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Saturday, 7 November 2009

I Promise to Pay (1937)

Director: D Ross Lederman
Stars: Chester Morris, Leo Carrillo, Helen Mack, Thomas Mitchell
It's over ninety degrees and the hottest day of the year so I guess it can't be Arizona unless it's March. Everyone's heading off to the mountains or the beaches and it's where billing clerk Eddie Lang would like to take his family to be when he takes his vacation time next week. The only catch is that he needs fifty bucks to do it and the office manager at Morse & Co won't give him an advance on his annual bonus, even though it's due in a couple of weeks. So he ends up taking out the equivalent of a payday loan, not the sort you get nowadays at the corner store but the sort that gets set up by some guy that hangs around the building and involves picking up the money from the proprietor of a cigar counter.

Lang doesn't care about interest because he'll be paying the whole thing back out of his bonus in two weeks and he doesn't mind what gets slapped onto it. Of course we wouldn't have much of a story if everything went the way he expected and sure enough it doesn't. Morse & Co cancels the bonuses and Lang finds himself stuck with 20% a week interest to pay on his loan, ten bucks out of every week's wage just to cover the interest alone. It's a pretty racket that's being run by men who never give their names. It was a fun few days at the Pine Lake Lodge, but it soon comes back to bite them hard. You can imagine how quickly downhill the whole thing goes.

This was a quickie churned out by Columbia Pictures in 1937, running a short 68 minutes, and it stars Chester Morris as Eddie Lang. I'm used to seeing Morris in charge, whether it be as his regular character Boston Blackie or in other films like The Big House or Public Hero #1. Here he's the victim, albeit a bubbly and engaging one, and it seems a little strange to see him outwitted so easily and thrust into such a downward spiral. Yet when push comes to shove and he gets knocked silly on a building site by a few hoods he becomes the first one in five hundred victims to talk to the DA, who is more than eager to build a case against the loan sharks. The versatile Morris is excellent throughout but it's only here that we see the one we're used to.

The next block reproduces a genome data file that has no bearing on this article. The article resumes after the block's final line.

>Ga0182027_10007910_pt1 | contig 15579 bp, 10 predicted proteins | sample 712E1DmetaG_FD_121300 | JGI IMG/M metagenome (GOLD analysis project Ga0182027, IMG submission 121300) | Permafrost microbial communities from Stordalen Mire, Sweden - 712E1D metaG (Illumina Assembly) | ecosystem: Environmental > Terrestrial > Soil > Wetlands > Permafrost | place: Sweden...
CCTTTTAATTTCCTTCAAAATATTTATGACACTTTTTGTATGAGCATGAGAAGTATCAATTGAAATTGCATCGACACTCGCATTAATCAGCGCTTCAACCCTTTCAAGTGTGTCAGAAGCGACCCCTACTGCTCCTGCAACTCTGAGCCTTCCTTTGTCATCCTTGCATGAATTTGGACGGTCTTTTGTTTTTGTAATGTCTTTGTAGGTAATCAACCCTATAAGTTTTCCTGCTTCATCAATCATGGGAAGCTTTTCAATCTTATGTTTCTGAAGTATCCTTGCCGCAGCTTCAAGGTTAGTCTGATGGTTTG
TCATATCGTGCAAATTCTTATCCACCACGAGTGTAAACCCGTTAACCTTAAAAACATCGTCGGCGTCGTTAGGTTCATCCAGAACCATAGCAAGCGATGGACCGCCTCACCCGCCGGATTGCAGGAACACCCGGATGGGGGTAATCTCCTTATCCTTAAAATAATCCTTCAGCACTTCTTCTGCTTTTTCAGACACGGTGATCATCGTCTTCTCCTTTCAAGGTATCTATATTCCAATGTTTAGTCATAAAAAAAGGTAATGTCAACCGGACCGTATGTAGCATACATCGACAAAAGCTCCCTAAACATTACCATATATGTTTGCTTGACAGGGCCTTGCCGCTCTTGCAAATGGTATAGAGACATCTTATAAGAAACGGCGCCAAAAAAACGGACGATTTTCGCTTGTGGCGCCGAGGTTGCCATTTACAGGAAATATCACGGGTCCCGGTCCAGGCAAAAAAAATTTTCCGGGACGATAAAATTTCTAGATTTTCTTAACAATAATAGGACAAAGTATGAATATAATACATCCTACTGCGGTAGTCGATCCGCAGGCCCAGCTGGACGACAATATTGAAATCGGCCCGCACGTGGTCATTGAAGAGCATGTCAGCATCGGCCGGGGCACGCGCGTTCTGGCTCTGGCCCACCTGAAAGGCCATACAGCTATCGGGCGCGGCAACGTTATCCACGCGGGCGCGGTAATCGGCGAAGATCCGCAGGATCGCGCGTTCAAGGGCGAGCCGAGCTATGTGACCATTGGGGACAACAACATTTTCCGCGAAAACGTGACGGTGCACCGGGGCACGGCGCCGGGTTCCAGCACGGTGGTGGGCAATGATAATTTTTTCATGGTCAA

He's not the only name in the film. District Attorney Curtis is Thomas Mitchell, a couple of years before he provided possibly the most prominent single year's work any actor has ever given, making in twelve months Stagecoach, Only Angels Have Wings, Mr Smith Goes to Washington, Gone with the Wind and the Charles Laughton version of The Hunchback of Notre Dame. With the exception of one silent in 1923, Mitchell began his career in 1936 but quickly became a name to be reckoned with. He specialised in being a prominent supporting actor, rather than taking the lead, something that gave him plenty of opportunity to steal scenes. He does that here too but not as outrageously as he would later in his career.

Helen Mack is OK as Eddie's wife Mary, but she gets very little to do, not much more than the always welcome Philip Ahn as yet another Chinese butler. The most prominent actor in the film behind Morris is Leo Carrillo, seemingly always cast in a sleazy Hispanic role, this one being no different as he's Richard Farra, the ringleader of the racketeers who call themselves the Aloha Social Club. Carrillo was 5'10" but usually looked small because he was surrounded by huge henchmen, hired muscle who he bosses around with panache. My favourite scene here may well be the one when he tries to talk his way out of trouble at the cop station, his face and eyes utterly mobile as he struggles to find an expression that will stick.

Unfortunately these few performances outshine the story, which is predictable though unfolds with ease. It's reassuring to watch short B movies from the golden age and realise that while they're hardly pinnacles of cinematic achievement, the talent at every level that went into them, from the editing to the acting, from the camerawork to the scriptwork, was palpable. Even when making lesser films, the quality was so frequently high that it often hides the quality. This one fits that bill to a tee, being a film solid in every way and which in so doing elevates itself higher than it probaby should. You could cycle films like this as constant background, look over at the screen every once in a while and see something worth seeing. That's the definition of reassuring to me.

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